In this issue . . .
Q: When does human life begin?
A: This question has confounded individuals and divided our society. Opinions have come from the right and the left, from pro-life advocates and those in favor of abortion on demand, from physicians and lawyers, from the pulpit and the courtroom.
Life is a continuum. From the season of growing in the womb to being born, from playing as a child to growing older, each stage of life seems to blend gracefully (or not so gracefully in my case) into the next. Life progresses and time passes, culminating in death. Death, a very visible end point, is more easily defined than the point at which the continuum of human life begins.
Where is the starting point? If life is indeed a continual process, can we not just work backward to its beginning? There are a variety of opinions about life’s beginnings. Many say life begins at conception. Others argue strongly that life does not start until implantation in the womb. Still others say that human life begins only when the umbilical cord is cut, making the newborn child an independent agent. How is fact separated from opinion?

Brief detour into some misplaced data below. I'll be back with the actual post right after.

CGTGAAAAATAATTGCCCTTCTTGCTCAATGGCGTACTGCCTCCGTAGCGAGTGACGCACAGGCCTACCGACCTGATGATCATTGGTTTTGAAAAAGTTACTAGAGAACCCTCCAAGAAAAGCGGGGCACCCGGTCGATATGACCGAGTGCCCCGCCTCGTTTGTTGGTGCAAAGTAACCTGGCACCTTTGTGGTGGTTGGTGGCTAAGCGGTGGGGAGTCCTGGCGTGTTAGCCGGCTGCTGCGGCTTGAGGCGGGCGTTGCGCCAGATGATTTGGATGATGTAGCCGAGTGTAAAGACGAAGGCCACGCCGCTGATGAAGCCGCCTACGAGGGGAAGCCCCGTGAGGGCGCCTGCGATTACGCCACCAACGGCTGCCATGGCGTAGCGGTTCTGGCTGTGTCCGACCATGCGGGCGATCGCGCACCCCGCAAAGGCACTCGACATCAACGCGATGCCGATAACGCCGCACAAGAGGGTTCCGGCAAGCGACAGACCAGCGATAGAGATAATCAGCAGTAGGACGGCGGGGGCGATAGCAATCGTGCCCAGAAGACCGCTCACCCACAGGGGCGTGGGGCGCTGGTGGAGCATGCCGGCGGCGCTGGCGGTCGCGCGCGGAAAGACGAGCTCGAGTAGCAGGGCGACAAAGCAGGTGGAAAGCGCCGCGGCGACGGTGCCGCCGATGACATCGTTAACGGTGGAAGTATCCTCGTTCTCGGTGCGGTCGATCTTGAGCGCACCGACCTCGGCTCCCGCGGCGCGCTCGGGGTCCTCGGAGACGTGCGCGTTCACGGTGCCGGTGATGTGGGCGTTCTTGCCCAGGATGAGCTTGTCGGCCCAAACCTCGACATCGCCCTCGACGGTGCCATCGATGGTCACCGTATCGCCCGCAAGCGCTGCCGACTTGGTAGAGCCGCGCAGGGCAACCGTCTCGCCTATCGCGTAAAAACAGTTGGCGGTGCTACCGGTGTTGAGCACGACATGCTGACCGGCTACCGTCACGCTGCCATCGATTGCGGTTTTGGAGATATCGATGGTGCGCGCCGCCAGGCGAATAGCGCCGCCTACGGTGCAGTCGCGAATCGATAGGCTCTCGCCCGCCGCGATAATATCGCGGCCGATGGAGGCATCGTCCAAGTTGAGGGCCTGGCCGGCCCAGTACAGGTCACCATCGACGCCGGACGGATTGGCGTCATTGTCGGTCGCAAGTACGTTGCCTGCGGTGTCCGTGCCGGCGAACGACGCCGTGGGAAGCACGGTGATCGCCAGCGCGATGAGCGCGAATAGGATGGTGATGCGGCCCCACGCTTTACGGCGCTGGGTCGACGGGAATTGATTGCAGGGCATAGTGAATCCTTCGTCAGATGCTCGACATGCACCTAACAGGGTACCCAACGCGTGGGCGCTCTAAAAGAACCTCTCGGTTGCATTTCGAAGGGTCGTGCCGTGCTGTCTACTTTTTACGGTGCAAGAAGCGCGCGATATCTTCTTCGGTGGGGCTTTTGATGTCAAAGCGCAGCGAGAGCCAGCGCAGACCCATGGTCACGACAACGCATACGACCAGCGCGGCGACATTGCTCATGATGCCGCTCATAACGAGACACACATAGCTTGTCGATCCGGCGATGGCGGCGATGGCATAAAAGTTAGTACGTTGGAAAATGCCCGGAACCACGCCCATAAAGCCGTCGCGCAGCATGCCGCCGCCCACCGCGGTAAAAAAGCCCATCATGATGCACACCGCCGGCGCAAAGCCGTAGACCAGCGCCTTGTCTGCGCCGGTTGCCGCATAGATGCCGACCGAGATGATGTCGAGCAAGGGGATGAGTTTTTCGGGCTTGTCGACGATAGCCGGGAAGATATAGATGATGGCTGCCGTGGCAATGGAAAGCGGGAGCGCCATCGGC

Perhaps another way to ask the question is, when do we become human? Certainly a child sitting on grandpa’s knee or a fully grown adult would be considered human. Is the adult more human than the child? Of course not. No reasonable person would consider the child to be less human. At what point along the journey did this child become human? Was it at conception, somewhere during his development, or at birth?
Continue reading as information and viewpoints from secular scientific sources and from theologians are examined in this chapter from The New Answers Book 2, knowing that the ultimate answer can have no authority unless that answer is based squarely on the Word of God.
News to Note Quick Look
Radiometric dating in peril: Last year, we mentioned research that showed a relationship between earth’s distance from the sun and the rate at which certain elements undergo radioactive decay—an eyebrow-raising linkage. Read more.
Buggy bifocals: Bugs wearing glasses? Not quite, but research into the larvae of the sunburst diving beetle has revealed an amazing ocular design. Read more.
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